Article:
In addition to the 12 correlation tests described above 4 confirmatory correlation test were also carried out between averaged ERP parameters and gmNCC onset latencies (see S5 in the Supplementary Material for details). All the p-values (n = 16) were corrected for multiple comparisons with the Holm–Bonferroni method.
The false alarm rate in our study was quite low considering the very faint stimulation. The mean percentage of seen reports for catch trials was 4.2% (median = 2.9%, SD = 4.5%, range = 0–17%). Mean detection rate over all stimulus types was close to threshold as intended (m = 51%, median = 48.6%, SD = 13.8%). The high variance in detection rate stems mostly from the fact that contrasts were estimated separately for different types of stimuli. For several subjects, threshold contrast could not be identified equally well for all stimulus types and detection rates were therefore not always clustered evenly around the mean. S6 in the Supplementary Material lists the detection rates for all stimulus types separately and Figure 3 depicts detection rates for all exemplars within the different stimulus types.
FIGURE 3. Variability in detection rates for exemplars within each stimulus type. Each colored line corresponds to one of the 10 different stimulus types. They are numbered (on the right-hand side) in the same order as they were listed in the methods section “Stimuli” and depicted as separate rows in Figure 1. Exemplars 1 to 7 within each stimulus type can also be seen from Figure 1. Every dot along the x-axis represents one of the seven exemplars within its corresponding stimulus type. Both here and in Figure 1 exemplars are ordered according to mean detection rate for convenience of inspection. Vertical lines represent standard errors.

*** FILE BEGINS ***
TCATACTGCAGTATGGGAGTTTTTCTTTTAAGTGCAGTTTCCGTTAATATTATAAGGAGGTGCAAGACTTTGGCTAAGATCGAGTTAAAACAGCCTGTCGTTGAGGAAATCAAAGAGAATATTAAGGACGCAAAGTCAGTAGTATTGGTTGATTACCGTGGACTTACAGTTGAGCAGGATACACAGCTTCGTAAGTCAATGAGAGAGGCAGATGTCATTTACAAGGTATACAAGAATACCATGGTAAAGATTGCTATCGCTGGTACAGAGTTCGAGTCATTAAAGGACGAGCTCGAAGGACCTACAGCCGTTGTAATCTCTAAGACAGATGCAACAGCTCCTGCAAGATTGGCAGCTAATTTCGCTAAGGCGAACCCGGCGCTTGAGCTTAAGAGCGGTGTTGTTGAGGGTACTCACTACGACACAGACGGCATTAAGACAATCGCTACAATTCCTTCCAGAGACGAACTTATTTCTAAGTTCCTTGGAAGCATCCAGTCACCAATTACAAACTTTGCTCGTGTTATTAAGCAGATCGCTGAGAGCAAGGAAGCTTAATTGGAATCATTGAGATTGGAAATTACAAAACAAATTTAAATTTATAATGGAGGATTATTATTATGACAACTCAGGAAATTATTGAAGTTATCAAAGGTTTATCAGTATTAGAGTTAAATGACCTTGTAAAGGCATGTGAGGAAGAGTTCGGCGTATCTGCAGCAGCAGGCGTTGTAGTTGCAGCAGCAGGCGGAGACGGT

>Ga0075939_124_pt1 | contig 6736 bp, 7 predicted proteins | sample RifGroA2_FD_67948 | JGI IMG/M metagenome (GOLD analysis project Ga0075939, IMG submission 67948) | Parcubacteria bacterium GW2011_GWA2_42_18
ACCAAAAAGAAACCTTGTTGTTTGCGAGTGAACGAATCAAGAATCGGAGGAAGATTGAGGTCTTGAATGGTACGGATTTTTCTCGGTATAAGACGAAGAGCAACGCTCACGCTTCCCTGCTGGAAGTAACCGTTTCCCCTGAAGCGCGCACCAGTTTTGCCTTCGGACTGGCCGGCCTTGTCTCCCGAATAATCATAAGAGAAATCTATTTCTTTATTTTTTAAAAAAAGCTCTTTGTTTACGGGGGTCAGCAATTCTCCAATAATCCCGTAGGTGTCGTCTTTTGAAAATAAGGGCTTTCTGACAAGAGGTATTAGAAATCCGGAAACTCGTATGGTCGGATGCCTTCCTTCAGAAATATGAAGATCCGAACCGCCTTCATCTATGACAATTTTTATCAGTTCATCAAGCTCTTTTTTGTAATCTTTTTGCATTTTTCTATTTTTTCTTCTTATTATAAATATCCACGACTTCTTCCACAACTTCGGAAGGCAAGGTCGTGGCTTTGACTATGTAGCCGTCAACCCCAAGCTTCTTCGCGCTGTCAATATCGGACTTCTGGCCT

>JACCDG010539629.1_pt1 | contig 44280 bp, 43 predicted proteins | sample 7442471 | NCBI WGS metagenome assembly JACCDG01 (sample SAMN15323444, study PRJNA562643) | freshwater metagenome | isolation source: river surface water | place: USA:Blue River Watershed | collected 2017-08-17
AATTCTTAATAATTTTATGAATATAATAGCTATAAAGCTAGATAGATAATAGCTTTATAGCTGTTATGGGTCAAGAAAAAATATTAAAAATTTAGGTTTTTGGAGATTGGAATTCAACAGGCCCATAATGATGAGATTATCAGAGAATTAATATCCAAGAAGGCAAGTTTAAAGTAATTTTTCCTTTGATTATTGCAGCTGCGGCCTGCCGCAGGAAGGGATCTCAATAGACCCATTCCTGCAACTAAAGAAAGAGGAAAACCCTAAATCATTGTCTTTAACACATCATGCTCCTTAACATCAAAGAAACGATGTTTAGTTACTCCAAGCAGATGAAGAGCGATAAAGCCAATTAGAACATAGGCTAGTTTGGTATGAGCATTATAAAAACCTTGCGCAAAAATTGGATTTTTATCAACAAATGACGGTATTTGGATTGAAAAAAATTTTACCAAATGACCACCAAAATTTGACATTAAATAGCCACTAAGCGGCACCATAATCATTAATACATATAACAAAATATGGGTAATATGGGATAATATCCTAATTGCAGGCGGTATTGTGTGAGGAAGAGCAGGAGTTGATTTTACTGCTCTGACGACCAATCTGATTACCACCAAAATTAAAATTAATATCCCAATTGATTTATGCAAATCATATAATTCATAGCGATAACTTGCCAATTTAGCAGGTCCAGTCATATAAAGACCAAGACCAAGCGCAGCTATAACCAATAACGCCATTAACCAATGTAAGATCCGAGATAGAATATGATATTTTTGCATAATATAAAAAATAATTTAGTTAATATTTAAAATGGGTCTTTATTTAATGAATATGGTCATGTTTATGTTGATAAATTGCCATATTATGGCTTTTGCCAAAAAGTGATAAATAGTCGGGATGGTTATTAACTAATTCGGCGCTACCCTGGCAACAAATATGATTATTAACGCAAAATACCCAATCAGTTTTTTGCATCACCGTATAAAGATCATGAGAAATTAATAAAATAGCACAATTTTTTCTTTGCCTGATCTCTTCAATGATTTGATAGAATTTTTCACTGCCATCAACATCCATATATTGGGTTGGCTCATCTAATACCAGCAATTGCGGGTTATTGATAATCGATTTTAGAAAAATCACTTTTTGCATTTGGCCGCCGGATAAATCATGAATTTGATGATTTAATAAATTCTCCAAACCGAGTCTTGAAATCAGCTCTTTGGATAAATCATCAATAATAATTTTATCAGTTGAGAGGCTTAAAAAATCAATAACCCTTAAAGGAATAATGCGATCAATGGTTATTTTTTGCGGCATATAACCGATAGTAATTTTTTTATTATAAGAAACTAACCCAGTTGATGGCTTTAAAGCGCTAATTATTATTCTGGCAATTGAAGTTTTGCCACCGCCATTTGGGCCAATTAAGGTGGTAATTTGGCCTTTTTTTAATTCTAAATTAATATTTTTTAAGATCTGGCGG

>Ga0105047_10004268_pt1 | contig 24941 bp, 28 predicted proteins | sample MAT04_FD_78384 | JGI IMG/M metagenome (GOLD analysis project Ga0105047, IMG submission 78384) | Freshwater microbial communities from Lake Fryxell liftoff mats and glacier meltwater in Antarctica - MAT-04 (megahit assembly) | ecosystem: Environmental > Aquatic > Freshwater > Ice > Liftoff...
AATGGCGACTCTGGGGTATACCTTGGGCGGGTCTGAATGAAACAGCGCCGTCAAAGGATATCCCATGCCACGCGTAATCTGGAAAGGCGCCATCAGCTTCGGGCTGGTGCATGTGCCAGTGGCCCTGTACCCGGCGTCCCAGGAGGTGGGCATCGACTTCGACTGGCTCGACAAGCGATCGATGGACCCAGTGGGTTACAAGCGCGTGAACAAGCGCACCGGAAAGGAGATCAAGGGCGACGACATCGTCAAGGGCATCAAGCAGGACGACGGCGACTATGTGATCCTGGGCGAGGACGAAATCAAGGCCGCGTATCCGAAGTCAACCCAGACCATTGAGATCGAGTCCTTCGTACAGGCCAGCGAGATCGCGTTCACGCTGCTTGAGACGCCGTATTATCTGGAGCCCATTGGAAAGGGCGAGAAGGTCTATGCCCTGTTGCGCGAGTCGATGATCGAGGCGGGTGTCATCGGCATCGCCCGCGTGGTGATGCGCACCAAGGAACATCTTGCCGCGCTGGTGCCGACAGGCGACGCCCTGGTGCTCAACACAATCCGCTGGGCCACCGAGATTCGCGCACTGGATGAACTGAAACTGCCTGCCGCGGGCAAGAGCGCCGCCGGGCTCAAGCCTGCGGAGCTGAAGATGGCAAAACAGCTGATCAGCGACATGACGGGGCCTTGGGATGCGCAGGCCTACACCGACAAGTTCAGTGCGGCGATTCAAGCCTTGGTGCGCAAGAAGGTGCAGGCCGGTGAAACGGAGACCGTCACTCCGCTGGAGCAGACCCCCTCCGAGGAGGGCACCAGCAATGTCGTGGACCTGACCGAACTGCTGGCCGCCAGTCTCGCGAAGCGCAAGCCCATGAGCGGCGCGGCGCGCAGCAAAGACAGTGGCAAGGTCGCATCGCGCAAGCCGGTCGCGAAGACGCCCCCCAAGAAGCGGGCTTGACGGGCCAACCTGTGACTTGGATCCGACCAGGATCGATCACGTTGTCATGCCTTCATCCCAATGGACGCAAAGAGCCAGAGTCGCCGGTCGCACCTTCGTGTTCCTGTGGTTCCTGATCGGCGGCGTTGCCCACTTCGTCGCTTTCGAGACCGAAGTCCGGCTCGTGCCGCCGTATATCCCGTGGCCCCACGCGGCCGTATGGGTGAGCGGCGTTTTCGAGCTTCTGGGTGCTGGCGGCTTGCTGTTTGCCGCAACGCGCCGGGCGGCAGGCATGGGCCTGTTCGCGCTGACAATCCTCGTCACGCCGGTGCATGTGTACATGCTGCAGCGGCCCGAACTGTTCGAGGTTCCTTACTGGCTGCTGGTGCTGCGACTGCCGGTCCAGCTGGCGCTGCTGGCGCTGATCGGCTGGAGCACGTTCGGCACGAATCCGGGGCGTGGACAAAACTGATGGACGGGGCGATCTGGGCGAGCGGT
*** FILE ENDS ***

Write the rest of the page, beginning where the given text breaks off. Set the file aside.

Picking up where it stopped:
As can be seen from Figure 3, detection rates are considerably higher for text stimuli compared to other types of stimuli. This was due to the fact that for 12 out of 18 subjects no precise threshold contrast value could be identified for text stimuli. Depending on the contrast, subjects either perceived close to none of the text stimuli or almost all of them. For those subjects the higher contrast level was selected and this pushed the mean detection rate up. For the other nine stimulus types threshold contrasts could be identified more successfully, but there was still variance between individual exemplars. Note, however, that this variability was by and large not systematic across subjects. Most exemplars were perceived above average by some subjects and below average by others.
EEG Markers of Conscious Visual Perception
The first goal of the present study was to identify content-independent general markers of NCC (gmNCC), i.e., markers that distinguish consciously perceived trials of our heterogeneous visual stimulus set from the non-perceived trials. The second goal was to study the reliability and any possible variability in the onset latency of these gmNCC within one study. Importantly, when we refer to the reliability and variability of gmNCC we specifically mean the reliability and variability of significant differences between the seen and unseen condition. We therefore conducted a 100 contrastive analyses on matched subsets of data in order to compare the results with regard to occurrence and timing of the gmNCC. Figure 4 gives a representative example of the results of one such analysis.